Tuesday, April 26, 2011

Coverage Growth, or maybe loss?

There's no question about it that women's college basketball has less media coverage than men's college basketball, and it's been this way since the recognition of organized women's college basketball.  Coverage has changed over the years and you'd think it would show growth the entire time as women's basketball became more exciting to viewers, but no.  Coverage has been up and down and up and down for the women's sport.  More recently the coverage has gone down, which seems odd since the games played have been more and more important and interesting to viewers and fans.

In the most recent findings about coverage changes,  a blogger posted statistics about growth and loss.  "The 2011 NCAA Division I Women’s Basketball Championship game on ESPN was seen by an average of 3,831,000 viewers (P2+), up eight percent from last year’s average of 3,531,000, according to Nielsen.
 The game which featured two No. 2 seeds and saw Texas A&M capturing its first-ever title in the sport with a 76-70 victory over Notre Dame earned a 2.8 rating, a four percent increase from the 2010 rating of 2.7. A year ago, Connecticut won its seventh title with a 53-47 victory over Stanford.
Overall, the tournament viewership on ESPN increased 16 percent to 1,878,000 people from 1,629,000 in 2010. The rating was also up eight percent with a total of 12 games earning a 1.4 compared to 2010’s 1.3 rating" (Is It Good for Women's Basketball?, Wordpress blog).
So this shows that in the very recent times, coverage is growing. But let's look at a few more recent years' worth.   In 2009, ratings took a hit.  As the blog post by Jim Fuller in Elm City to Eagleville mentioned, the 2008 ratings were up 15% higher than the 2009 ratings, despite the actual 2009 tournament higher excitement and built interest.

A Washington Post article by Drape and Glier talked about why women's basketball coverage showed growth.  "The seminal moment in women's basketball might have been the 2002 national final, when UConn defeated Oklahoma. It remains the most watched college game -- men's or women's -- in ESPN's 25-year history" (Drape & Glier, College Basketball: A more grounded women's game is gaining). The authors described that women's games attendance rose by 16% from 2003 to 2004, compared to men's games attendance only rising 5%.

Finally, Mike Messner has studied coverage for different sports comparing genders and amount of coverage, and Messner fully supports the need for the growth of women's coverage. In an interview with the blog author of The Notion's The Dramatic Drop in Women's Sport Coverage: An Interview with Mike Messner, Messner says, "ESPN has done a pretty good job over the last few years of actually covering women's games in the tournament. But it doesn't appear very much on Sportscenter and it doesn't appear at all on the evening news. So what they're missing is a growing market for really interested and excited fans." Messner also drops numbers of actual attendees at the women's and men's games, and how there are plenty of fans for women, so the sports channels and news networks that pick up coverage for the tournaments and games must consider a broader target audience.  People want to watch it, but the networks aren't giving viewers enough information or places to find the games.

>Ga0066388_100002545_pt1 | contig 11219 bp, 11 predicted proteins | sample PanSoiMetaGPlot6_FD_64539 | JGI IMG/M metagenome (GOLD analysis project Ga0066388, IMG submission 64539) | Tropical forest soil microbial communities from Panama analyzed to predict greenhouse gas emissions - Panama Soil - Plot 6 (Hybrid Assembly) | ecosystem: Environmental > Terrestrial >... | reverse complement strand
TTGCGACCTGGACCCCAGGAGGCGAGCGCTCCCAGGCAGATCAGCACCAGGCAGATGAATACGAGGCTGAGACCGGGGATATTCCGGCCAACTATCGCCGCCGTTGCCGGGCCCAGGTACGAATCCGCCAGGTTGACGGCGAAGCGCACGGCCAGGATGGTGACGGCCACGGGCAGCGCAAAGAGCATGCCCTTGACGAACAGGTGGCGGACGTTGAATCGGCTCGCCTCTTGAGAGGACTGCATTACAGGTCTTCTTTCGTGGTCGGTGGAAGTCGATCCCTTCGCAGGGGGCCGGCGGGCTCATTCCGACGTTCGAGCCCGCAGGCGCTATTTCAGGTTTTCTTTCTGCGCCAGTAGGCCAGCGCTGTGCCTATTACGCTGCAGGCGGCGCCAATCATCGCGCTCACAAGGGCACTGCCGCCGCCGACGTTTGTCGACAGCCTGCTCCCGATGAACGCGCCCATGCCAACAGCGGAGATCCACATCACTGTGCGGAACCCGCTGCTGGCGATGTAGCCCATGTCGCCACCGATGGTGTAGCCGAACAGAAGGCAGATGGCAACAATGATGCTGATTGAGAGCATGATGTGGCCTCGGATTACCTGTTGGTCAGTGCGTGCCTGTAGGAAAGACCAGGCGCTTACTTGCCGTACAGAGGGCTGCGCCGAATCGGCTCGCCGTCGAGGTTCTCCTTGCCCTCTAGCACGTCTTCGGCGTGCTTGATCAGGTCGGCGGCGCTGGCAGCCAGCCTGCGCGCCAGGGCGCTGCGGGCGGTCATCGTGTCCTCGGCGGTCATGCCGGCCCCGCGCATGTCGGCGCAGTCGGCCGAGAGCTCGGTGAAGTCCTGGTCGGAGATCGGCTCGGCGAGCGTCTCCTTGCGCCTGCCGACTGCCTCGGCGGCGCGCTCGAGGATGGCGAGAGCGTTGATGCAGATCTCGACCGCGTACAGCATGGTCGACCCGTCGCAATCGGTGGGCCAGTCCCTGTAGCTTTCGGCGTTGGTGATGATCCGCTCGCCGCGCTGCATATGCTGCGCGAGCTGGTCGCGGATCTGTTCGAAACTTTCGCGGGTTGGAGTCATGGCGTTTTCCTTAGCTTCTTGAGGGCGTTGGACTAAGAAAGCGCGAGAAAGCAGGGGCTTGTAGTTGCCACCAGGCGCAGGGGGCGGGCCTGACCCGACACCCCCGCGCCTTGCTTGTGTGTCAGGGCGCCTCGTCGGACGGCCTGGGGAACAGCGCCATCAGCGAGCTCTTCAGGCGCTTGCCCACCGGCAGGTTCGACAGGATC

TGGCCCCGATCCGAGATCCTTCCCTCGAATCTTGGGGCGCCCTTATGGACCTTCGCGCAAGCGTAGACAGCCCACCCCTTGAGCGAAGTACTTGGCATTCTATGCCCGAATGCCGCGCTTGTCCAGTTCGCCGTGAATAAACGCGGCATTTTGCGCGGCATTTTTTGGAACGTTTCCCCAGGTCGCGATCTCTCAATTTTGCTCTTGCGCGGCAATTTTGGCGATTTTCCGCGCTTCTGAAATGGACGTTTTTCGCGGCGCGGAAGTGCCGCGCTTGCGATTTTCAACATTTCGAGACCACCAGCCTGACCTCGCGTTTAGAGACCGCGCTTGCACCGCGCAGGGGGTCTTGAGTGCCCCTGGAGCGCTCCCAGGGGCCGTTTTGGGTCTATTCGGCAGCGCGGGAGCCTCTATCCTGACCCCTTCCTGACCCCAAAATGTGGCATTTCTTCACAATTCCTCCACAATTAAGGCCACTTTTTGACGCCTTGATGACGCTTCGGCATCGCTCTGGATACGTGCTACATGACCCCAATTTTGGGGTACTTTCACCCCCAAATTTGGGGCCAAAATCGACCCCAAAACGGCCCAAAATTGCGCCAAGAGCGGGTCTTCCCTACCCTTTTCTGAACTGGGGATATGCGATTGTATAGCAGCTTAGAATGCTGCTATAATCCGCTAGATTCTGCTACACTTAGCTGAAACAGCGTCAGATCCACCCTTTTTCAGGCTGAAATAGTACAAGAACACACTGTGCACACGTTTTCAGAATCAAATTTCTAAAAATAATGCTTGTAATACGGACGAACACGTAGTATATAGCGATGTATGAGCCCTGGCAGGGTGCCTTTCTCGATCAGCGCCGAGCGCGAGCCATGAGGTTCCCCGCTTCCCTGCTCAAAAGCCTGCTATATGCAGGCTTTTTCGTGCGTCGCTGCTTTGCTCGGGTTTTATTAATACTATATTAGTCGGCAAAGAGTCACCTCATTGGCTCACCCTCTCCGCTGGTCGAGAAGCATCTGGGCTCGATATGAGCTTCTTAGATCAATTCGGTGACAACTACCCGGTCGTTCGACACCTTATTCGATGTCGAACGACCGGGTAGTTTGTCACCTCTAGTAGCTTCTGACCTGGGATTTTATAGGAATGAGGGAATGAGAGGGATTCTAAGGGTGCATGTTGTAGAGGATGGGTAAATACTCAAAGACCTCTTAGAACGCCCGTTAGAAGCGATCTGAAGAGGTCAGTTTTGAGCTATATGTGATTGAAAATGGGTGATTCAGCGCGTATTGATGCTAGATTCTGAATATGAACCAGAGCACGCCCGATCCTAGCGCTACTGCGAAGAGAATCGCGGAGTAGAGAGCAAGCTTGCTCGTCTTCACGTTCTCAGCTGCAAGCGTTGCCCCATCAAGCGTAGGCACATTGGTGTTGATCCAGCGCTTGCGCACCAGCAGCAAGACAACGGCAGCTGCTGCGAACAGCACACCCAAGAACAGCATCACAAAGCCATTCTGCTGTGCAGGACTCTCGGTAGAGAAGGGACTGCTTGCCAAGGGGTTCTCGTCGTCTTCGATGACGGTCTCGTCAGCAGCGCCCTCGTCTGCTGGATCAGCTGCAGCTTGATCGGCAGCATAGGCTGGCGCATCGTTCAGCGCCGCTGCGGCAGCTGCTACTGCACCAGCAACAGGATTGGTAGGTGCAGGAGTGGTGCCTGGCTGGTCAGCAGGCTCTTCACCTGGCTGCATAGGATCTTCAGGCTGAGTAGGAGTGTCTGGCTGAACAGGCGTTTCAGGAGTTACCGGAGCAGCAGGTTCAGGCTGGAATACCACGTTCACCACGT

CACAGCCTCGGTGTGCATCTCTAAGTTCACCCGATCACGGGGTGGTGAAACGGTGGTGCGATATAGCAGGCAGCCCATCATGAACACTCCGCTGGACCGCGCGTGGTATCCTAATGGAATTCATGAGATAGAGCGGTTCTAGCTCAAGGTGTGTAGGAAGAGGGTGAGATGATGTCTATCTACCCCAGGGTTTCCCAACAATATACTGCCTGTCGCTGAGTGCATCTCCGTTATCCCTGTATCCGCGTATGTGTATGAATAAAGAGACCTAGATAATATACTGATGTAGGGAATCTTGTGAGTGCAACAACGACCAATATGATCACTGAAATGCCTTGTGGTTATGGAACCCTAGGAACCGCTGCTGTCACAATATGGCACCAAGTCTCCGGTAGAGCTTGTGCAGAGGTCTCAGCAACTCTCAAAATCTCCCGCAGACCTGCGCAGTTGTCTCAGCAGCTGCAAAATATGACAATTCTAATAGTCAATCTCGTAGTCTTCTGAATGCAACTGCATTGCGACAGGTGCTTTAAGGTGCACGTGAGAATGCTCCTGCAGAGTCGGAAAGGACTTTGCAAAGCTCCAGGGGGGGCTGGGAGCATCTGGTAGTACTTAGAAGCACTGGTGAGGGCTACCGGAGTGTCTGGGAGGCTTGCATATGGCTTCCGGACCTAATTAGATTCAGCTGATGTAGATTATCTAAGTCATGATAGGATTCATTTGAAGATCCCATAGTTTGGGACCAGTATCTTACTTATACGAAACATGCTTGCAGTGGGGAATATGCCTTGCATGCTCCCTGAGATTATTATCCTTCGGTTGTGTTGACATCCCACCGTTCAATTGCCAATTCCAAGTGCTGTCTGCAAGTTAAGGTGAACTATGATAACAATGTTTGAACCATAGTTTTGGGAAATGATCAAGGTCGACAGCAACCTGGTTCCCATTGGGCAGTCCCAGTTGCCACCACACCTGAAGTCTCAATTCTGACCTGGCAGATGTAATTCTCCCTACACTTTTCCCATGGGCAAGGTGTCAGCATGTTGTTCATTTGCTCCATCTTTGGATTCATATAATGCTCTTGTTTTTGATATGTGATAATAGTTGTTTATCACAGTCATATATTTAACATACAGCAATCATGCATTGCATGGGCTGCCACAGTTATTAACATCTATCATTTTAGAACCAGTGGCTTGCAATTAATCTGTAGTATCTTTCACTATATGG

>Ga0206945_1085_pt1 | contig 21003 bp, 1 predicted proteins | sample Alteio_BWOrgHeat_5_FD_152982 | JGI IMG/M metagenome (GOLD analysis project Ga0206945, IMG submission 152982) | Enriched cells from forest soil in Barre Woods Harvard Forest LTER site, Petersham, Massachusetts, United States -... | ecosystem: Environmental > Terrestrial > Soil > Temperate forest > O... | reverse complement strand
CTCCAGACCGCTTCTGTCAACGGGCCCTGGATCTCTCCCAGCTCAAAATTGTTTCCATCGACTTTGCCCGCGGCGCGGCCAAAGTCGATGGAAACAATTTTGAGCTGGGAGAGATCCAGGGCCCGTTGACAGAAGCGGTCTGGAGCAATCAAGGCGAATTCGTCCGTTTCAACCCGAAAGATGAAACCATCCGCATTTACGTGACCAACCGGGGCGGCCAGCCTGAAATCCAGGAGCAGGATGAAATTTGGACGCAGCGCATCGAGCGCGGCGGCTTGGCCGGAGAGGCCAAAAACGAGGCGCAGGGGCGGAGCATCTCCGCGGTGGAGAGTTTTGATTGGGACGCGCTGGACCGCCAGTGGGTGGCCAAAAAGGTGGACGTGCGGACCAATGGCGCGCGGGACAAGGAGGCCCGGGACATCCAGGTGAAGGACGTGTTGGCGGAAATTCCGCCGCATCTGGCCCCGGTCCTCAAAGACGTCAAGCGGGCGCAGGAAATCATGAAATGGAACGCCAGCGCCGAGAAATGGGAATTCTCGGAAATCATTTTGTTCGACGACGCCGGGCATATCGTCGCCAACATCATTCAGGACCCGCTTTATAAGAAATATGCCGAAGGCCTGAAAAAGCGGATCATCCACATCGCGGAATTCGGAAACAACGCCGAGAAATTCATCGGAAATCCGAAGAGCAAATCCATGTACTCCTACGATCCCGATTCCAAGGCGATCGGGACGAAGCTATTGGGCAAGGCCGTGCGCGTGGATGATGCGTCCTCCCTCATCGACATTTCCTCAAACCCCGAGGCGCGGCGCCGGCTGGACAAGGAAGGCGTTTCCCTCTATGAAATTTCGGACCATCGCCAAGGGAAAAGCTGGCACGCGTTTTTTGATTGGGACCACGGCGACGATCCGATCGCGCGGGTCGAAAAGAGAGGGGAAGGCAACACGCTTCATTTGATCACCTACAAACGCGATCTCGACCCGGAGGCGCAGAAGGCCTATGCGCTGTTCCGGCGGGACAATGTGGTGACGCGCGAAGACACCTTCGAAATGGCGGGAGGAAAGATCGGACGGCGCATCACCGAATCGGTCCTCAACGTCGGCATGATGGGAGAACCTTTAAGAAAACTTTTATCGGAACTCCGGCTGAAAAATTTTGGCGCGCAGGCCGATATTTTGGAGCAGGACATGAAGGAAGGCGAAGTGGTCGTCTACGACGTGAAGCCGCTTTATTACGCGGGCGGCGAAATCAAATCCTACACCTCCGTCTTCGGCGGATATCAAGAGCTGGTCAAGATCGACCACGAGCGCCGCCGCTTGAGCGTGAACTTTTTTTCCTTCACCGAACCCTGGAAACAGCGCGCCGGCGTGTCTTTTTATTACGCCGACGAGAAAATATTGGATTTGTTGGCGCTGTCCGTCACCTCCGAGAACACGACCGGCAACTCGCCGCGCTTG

So as we've seen, women's college basketball loses and gains coverage growth, in a seemingly random pattern.  Despite the amount of interest for last year's NCAA Women's championship, the viewings had lost numbers than the previous, less interesting championship game.  But this year's 2011 NCAA Women's championship gained viewers and coverage.

Just like in our previous blog posts on our page, we've noted how the need to lessen the gap between men's and women's college basketball coverage.  Fans have commented on how they want to see more, and research has clearly proven that it's realistic.  Now it's up to the networks to meet the needs of their target audience and actually go beyond the minimum that their audience is looking for.

“You develop a team to achieve what one person cannot accomplish alone. All of us alone are weaker, by far, than if all of us are together.” -Coach K, Duke men's basketball head coach

"You have to demand things and believe you're worth more. And once you do demand them, you're usually going to get them." -Sue Wicks

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